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Those who don't believe that the 2nd Amendment refers to citizens must answer this question. Why does the people mean the people in every other amendment, but not in the case of the 2nd? One only needs to read the Federalist papers, and the writings of the Founding Fathers about personal gun ownership, to know this to be the case.

www.dojgov.net...



posted on Dec, 12 2006 @ 03:59 PM
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I am actually taking a constitutional law course, and the person that will be teaching it should qualify as a constitutional expert. Are there any questions you would like satisfied? I can pick his/her brain and give you answers in a few months time.



posted on Dec, 12 2006 @ 04:44 PM
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I guess just every question we've had on the board so far. Both sides have their documents and sources, but which one is legit? I'd ask the professor that question.

Great source by the way!!!! www.dojgov.net... Thanks for bringing it to the table!

My personal favorites....

"ALEXANDER HAMILTON

'The best we can hope for concerning the people at large is that they be properly armed.' "

AND

" 'The Constitution of most of our states (and of the United States) assert that all power is inherent in the people; that they may exercise it by themselves; that it is their right and duty to be at all times armed and that they are entitled to freedom of person, freedom of religion, freedom of property, and freedom of press.' Thomas Jefferson"

" 'I believe that banking institutions are more dangerous to our liberties than standing armies. Already they have raised up a moneyed aristocracy that has set the government at defiance. The issuing power should be taken from the banks and restored to the people, to whom it properly belongs.' Thomas Jefferson"

If there is a way to sum up the whole issue in three quotes, from my perspective there you go. So it looks like we've had one too many generation gaps regarding how England was to us, and how we solved the problem. And also how the bankers have raped America. We became soft from not being educated on what mattered. Remember back to middle school when you learned all of this? Didn't have much of an impact with the way it was presented did it...

Tyrants and Bankers, our possible demise


[edit on 12-12-2006 by jaguarmike]

[edit on 12-12-2006 by jaguarmike]



posted on Dec, 12 2006 @ 10:00 PM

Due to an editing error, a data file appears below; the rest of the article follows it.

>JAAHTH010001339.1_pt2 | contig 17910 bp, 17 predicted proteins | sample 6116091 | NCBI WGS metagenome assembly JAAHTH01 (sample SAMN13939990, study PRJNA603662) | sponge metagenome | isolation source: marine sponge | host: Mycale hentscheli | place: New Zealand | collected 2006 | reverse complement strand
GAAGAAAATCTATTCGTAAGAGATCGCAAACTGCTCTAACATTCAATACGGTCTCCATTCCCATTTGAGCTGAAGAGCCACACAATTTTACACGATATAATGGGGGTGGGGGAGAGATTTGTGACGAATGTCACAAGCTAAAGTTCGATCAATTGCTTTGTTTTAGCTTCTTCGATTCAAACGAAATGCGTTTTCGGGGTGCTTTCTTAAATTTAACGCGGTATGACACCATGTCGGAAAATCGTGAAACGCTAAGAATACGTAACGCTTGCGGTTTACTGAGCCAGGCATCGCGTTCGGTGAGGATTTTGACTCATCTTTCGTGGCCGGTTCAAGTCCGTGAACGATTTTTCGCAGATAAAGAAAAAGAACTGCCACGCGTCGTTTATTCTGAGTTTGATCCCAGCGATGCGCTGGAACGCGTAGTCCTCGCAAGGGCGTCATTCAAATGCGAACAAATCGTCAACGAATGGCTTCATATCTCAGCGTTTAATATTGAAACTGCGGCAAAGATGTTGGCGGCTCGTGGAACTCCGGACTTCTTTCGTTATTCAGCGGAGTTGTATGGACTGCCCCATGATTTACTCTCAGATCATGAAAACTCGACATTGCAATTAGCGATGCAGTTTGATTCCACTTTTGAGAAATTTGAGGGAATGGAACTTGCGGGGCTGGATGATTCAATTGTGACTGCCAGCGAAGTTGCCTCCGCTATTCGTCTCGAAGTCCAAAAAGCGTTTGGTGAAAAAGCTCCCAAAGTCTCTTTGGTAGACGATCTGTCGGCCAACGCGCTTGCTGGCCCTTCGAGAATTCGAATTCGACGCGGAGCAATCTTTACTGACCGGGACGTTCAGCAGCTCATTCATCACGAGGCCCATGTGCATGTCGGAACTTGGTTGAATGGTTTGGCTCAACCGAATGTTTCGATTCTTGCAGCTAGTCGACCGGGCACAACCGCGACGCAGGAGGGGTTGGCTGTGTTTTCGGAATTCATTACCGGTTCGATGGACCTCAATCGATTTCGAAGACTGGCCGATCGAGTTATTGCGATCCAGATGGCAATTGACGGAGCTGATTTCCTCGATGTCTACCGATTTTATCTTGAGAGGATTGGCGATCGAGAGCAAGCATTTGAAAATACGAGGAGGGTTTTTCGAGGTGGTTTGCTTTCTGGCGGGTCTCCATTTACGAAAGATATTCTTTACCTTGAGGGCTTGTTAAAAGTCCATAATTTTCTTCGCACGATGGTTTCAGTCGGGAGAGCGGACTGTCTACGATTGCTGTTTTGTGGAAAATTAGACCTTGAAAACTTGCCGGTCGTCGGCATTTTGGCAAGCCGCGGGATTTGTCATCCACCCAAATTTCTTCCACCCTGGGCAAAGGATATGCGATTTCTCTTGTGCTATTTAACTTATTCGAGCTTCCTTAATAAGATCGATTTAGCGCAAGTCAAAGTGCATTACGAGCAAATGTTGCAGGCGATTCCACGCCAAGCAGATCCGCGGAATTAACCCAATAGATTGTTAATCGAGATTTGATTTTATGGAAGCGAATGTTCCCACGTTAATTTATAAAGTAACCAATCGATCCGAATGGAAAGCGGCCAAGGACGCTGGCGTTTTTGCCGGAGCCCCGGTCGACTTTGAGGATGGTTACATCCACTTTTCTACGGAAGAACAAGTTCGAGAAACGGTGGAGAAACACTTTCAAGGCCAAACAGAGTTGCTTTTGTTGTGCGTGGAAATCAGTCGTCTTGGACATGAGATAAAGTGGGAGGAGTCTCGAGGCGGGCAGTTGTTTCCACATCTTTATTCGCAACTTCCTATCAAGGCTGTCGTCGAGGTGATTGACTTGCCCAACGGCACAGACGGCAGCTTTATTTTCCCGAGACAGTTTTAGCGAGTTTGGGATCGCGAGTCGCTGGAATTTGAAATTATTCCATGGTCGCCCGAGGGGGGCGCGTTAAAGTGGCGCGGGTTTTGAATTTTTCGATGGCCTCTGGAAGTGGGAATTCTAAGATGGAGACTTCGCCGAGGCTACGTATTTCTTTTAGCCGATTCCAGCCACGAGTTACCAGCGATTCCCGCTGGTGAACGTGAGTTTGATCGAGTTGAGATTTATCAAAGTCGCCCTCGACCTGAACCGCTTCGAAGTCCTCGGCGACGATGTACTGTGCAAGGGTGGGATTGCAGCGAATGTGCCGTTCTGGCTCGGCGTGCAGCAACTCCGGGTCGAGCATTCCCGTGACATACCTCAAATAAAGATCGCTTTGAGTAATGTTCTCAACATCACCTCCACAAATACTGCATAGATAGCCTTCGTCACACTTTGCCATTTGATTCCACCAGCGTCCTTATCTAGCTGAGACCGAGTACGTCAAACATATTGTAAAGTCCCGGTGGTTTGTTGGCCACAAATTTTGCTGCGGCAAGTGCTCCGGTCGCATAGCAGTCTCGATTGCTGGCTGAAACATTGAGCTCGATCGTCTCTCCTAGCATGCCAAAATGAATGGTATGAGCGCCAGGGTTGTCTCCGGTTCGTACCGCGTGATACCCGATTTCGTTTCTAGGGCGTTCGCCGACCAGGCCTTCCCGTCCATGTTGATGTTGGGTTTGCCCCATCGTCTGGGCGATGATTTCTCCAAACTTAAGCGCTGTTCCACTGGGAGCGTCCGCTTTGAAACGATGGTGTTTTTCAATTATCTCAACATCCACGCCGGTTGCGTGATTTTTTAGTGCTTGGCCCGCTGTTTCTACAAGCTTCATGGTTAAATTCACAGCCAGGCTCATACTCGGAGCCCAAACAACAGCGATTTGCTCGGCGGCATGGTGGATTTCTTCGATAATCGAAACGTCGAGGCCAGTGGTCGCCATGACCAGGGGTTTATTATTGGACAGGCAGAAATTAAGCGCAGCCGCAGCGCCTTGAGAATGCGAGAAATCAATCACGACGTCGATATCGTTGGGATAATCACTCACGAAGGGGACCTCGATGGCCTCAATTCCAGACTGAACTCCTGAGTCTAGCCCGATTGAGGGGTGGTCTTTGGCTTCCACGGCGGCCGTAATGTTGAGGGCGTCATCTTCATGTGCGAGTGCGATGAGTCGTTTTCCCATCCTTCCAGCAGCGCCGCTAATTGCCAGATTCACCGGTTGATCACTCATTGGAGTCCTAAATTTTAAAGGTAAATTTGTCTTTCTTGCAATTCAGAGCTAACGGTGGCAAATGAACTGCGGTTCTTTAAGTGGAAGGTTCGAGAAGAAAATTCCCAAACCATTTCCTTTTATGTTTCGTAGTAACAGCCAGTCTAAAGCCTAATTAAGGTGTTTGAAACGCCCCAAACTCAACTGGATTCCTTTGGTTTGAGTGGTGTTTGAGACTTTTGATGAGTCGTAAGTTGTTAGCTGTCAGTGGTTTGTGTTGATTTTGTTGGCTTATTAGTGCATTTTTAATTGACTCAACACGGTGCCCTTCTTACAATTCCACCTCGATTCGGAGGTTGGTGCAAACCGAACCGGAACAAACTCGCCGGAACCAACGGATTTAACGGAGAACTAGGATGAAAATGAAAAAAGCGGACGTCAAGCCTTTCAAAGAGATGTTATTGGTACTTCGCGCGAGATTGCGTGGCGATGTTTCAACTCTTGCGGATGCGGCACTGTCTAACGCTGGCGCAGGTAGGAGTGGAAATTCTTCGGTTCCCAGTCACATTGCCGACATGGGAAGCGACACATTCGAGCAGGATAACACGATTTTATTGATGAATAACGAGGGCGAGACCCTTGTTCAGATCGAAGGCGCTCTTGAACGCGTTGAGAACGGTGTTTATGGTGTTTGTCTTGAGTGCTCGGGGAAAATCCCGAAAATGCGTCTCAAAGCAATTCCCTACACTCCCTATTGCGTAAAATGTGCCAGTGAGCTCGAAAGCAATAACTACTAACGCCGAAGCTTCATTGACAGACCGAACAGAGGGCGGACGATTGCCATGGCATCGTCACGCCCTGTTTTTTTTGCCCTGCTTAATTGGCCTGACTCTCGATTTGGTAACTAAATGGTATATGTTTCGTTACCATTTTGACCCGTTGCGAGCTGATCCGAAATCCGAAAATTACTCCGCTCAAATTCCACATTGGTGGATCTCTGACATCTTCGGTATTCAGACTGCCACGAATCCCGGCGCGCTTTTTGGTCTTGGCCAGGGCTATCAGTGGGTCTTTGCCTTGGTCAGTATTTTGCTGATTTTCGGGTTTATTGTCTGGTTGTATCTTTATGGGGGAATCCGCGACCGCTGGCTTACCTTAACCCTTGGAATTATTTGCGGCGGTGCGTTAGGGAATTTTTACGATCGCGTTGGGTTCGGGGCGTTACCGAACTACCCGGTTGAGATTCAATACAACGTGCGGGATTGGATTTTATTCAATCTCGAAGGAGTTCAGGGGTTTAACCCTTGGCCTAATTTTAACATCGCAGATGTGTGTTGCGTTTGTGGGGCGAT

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Serious question:

Does a US citizen AlQeada operative have a constitutional right to go about attempting to overthrow the government by violent means, bearing arms as a "militia", as provided for in the constitution. If not, why not?



posted on Dec, 12 2006 @ 10:08 PM
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No, he wants to make the USA a nation under Islam. His revolution is not one of freedom.

Roper



posted on Dec, 12 2006 @ 10:15 PM
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Originally posted by jaguarmike
Over the weekend I had a huge debate with one of my friends regarding the 2nd amendment. My view was that we are entitled firearms to protect our person and residence, as well as overthrow a corrupt government- all protected under the 2nd. Therefor, we are entitled the same grade of weapon as any potential threat or potential enemy.

Now, his argument was that no, no one is entitled any weapon under the 2nd, and the only reason we are able to have them is because it would be too hard to take them away and explain how the law was misinterpreted. He believes it applies solely to state militias, such as the National Guard- and they are the only group under the Constitution that is entitled firearms.

So, what does the 2nd amendment really mean? Does it entitle law-abiding citizens weapons? Military grade weapons? Only State Militias? Is the National Guard the only militia allowed?

I'm confused, please clarify.


Hi,

Though not an "x-spert" on the Constitution, I can definitely tell you this:
You, and everyone else that is not a convicted Felon, has the RIGHT to "keep and bear arms".

Where the apparent confusion lies--and the Supreme Court is fully aware of it--is in the definition of "militia". In the historic time that the Constitution was drafted, and still today, the Legal definition of "militia" is,
"any able bodied male individual 16 years or older". This definition is carried over into another Law, that of the Military Draft, which is still on the Books, only under Moratorium at the moment, and can be re instituted at any time. So long as this definition of "militia" is so utilized, the Second Amendment will remain. FWIW--"militia" does NOT mean Military Forces alone, and is inclusive and applied to the entire population with few exceptions.

Hope this helps.



posted on Dec, 12 2006 @ 10:52 PM
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Originally posted by Roper
No, he wants to make the USA a nation under Islam. His revolution is not one of freedom.

Roper
How is a nation "under" Islam any different in this regard to a nation under God*. And at any rate, since when has AlQeada's aim been to install Muslim law in USA, I thought their aim was to remove the infidel (Christains etc) from the land of the two holy places (i.e. the Arabian peninsular)

But more importantantly, where does the constitution limit the acceptable motivations for the civilian militia that we've been talking about?


* As in Christain God.



posted on Dec, 13 2006 @ 06:09 AM
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Originally posted by planeman
Serious question:

Does a US citizen AlQeada operative have a constitutional right to go about attempting to overthrow the government by violent means, bearing arms as a "militia", as provided for in the constitution. If not, why not?



Watch the placebo..here..some of you need to think further than what is stated...and think.

The US Citizen ..has the "Constitutional Right" to keep and bear arms...

The term used or misused here is Constitutional Right to go about attempting to overthrow the government. This is a chicken or egg type question. THere is no Constitutional Right to overthrow the government.

Just like in 1776...to do this you must "WIN." Notice in this placebo this is left out.

Remember what I said in a earlier post...if guns were banned ...wouldnt it be more likely that a burgular entering your house to steal would also be unarmed?? Placebo??...Think!!!

THe key to any revolution is ...you must win!!

THe other way to win is to dumb down the public so that they dont catch on. Dont worry ..our leaders too are fully capable of this. Public education/television education.


Also if you want a education on this Islamic trend...read.

"Islam and Terrorism"

By Mark Gabriel a converted Imam.

for the three stages by which Islam outlines plans to take over many nations.

Thanks,
Orangetom